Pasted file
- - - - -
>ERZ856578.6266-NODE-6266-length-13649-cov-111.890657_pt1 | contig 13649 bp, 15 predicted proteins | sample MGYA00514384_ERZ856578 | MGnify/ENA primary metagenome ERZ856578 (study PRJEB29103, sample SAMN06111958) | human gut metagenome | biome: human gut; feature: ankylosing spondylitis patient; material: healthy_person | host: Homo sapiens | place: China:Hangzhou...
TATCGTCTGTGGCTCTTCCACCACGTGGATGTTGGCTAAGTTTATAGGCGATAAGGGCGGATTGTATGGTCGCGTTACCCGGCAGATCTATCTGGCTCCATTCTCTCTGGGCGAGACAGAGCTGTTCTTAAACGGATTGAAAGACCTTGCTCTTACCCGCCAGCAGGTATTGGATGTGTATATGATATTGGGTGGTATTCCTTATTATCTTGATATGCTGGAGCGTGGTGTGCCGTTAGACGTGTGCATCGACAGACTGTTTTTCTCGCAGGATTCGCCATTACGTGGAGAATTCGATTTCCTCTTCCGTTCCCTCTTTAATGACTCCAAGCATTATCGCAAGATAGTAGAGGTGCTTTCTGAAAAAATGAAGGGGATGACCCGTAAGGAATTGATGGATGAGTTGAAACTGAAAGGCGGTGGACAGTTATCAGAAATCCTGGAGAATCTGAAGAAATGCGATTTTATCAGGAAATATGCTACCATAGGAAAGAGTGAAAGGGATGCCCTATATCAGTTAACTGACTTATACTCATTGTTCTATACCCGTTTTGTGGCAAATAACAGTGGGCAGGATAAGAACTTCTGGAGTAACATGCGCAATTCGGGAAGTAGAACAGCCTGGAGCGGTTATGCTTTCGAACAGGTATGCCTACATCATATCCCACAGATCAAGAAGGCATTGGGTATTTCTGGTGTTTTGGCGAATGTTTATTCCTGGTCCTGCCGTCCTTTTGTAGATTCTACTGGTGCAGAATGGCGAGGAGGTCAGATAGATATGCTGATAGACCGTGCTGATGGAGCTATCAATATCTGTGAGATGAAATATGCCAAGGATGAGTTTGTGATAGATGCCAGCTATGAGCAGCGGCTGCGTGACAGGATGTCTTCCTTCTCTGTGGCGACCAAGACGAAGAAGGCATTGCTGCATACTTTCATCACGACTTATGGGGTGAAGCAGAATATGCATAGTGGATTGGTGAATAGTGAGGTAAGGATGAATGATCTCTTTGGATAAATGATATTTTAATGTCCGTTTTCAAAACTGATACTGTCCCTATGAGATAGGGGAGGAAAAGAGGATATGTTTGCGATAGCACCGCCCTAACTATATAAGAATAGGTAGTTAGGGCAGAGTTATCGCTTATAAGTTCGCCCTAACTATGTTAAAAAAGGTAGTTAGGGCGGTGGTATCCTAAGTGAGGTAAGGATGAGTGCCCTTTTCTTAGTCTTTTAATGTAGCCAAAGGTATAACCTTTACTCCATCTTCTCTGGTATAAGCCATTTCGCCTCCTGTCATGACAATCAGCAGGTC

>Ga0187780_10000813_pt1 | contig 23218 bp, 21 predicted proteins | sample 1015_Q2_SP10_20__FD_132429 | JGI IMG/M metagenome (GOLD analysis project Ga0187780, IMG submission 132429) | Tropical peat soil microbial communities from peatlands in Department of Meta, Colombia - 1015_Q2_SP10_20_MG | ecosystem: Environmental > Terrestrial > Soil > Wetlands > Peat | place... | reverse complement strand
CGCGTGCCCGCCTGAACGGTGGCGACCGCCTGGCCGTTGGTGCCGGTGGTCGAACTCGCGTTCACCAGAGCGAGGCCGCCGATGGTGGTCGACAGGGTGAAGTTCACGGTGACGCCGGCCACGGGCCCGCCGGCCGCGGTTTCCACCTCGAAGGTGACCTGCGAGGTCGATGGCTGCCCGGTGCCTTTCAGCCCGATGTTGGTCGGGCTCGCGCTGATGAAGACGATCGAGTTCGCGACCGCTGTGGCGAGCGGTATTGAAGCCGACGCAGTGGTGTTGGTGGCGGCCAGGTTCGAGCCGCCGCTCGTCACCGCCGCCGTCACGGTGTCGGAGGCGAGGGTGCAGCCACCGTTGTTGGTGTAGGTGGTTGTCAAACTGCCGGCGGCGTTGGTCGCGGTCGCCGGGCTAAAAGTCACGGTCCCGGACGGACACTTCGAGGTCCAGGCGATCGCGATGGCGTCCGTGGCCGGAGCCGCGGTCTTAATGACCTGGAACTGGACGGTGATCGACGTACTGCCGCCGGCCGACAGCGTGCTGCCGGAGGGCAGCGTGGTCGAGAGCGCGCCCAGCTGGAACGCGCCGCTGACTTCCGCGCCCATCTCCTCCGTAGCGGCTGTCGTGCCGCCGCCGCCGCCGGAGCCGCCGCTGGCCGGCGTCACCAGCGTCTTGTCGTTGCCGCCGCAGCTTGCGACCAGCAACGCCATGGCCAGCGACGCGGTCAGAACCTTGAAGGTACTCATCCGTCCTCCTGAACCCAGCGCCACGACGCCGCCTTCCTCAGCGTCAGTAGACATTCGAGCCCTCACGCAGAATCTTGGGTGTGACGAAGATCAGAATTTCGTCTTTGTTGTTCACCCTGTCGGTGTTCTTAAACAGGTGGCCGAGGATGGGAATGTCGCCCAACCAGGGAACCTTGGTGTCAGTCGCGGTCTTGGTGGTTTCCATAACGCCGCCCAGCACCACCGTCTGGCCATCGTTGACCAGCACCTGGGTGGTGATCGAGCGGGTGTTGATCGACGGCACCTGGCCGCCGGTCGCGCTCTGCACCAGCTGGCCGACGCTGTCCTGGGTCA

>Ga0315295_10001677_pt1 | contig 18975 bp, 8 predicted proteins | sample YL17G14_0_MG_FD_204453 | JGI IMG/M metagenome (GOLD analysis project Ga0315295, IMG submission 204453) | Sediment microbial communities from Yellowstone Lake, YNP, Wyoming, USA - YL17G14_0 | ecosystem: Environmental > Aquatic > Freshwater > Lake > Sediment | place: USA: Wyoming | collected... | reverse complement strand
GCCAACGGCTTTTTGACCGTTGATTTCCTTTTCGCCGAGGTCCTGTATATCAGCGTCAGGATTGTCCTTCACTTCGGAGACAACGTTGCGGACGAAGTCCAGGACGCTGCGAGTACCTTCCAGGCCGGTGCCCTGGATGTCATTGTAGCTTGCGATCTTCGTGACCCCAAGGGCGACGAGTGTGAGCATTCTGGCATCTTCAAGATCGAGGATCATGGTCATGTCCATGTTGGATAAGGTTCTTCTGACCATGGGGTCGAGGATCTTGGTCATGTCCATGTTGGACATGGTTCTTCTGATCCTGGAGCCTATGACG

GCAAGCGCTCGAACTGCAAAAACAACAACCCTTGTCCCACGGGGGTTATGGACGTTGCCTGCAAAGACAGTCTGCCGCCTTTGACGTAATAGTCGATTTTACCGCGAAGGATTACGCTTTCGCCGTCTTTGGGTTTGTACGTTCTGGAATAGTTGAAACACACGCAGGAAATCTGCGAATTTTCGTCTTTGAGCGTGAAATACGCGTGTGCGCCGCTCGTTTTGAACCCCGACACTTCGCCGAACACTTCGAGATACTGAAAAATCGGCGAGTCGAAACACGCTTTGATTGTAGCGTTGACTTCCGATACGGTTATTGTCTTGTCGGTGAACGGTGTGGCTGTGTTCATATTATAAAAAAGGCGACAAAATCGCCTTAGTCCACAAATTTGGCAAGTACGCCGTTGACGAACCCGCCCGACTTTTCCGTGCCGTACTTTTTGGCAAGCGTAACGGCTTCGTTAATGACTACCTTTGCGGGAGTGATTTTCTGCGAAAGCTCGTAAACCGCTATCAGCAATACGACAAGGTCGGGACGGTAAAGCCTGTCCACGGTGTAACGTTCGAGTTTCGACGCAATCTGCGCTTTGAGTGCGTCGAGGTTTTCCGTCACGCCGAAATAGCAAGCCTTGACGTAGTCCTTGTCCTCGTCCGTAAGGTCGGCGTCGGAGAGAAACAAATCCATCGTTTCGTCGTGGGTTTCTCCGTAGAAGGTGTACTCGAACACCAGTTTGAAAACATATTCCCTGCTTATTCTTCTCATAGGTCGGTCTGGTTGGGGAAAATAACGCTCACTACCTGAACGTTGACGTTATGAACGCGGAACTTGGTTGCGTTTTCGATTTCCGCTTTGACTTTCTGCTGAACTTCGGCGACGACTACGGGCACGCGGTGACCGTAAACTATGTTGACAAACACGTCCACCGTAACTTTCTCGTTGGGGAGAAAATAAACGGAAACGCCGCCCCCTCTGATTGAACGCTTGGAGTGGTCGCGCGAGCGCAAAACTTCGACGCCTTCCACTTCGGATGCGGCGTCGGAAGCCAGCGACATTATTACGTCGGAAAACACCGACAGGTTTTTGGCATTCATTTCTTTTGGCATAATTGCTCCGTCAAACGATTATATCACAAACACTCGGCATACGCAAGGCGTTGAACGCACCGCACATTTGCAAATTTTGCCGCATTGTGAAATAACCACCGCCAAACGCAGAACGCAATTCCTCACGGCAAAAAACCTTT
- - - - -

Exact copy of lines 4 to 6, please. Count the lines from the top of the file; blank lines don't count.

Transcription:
CGCGTGCCCGCCTGAACGGTGGCGACCGCCTGGCCGTTGGTGCCGGTGGTCGAACTCGCGTTCACCAGAGCGAGGCCGCCGATGGTGGTCGACAGGGTGAAGTTCACGGTGACGCCGGCCACGGGCCCGCCGGCCGCGGTTTCCACCTCGAAGGTGACCTGCGAGGTCGATGGCTGCCCGGTGCCTTTCAGCCCGATGTTGGTCGGGCTCGCGCTGATGAAGACGATCGAGTTCGCGACCGCTGTGGCGAGCGGTATTGAAGCCGACGCAGTGGTGTTGGTGGCGGCCAGGTTCGAGCCGCCGCTCGTCACCGCCGCCGTCACGGTGTCGGAGGCGAGGGTGCAGCCACCGTTGTTGGTGTAGGTGGTTGTCAAACTGCCGGCGGCGTTGGTCGCGGTCGCCGGGCTAAAAGTCACGGTCCCGGACGGACACTTCGAGGTCCAGGCGATCGCGATGGCGTCCGTGGCCGGAGCCGCGGTCTTAATGACCTGGAACTGGACGGTGATCGACGTACTGCCGCCGGCCGACAGCGTGCTGCCGGAGGGCAGCGTGGTCGAGAGCGCGCCCAGCTGGAACGCGCCGCTGACTTCCGCGCCCATCTCCTCCGTAGCGGCTGTCGTGCCGCCGCCGCCGCCGGAGCCGCCGCTGGCCGGCGTCACCAGCGTCTTGTCGTTGCCGCCGCAGCTTGCGACCAGCAACGCCATGGCCAGCGACGCGGTCAGAACCTTGAAGGTACTCATCCGTCCTCCTGAACCCAGCGCCACGACGCCGCCTTCCTCAGCGTCAGTAGACATTCGAGCCCTCACGCAGAATCTTGGGTGTGACGAAGATCAGAATTTCGTCTTTGTTGTTCACCCTGTCGGTGTTCTTAAACAGGTGGCCGAGGATGGGAATGTCGCCCAACCAGGGAACCTTGGTGTCAGTCGCGGTCTTGGTGGTTTCCATAACGCCGCCCAGCACCACCGTCTGGCCATCGTTGACCAGCACCTGGGTGGTGATCGAGCGGGTGTTGATCGACGGCACCTGGCCGCCGGTCGCGCTCTGCACCAGCTGGCCGACGCTGTCCTGGGTCA

>Ga0315295_10001677_pt1 | contig 18975 bp, 8 predicted proteins | sample YL17G14_0_MG_FD_204453 | JGI IMG/M metagenome (GOLD analysis project Ga0315295, IMG submission 204453) | Sediment microbial communities from Yellowstone Lake, YNP, Wyoming, USA - YL17G14_0 | ecosystem: Environmental > Aquatic > Freshwater > Lake > Sediment | place: USA: Wyoming | collected... | reverse complement strand
GCCAACGGCTTTTTGACCGTTGATTTCCTTTTCGCCGAGGTCCTGTATATCAGCGTCAGGATTGTCCTTCACTTCGGAGACAACGTTGCGGACGAAGTCCAGGACGCTGCGAGTACCTTCCAGGCCGGTGCCCTGGATGTCATTGTAGCTTGCGATCTTCGTGACCCCAAGGGCGACGAGTGTGAGCATTCTGGCATCTTCAAGATCGAGGATCATGGTCATGTCCATGTTGGATAAGGTTCTTCTGACCATGGGGTCGAGGATCTTGGTCATGTCCATGTTGGACATGGTTCTTCTGATCCTGGAGCCTATGACG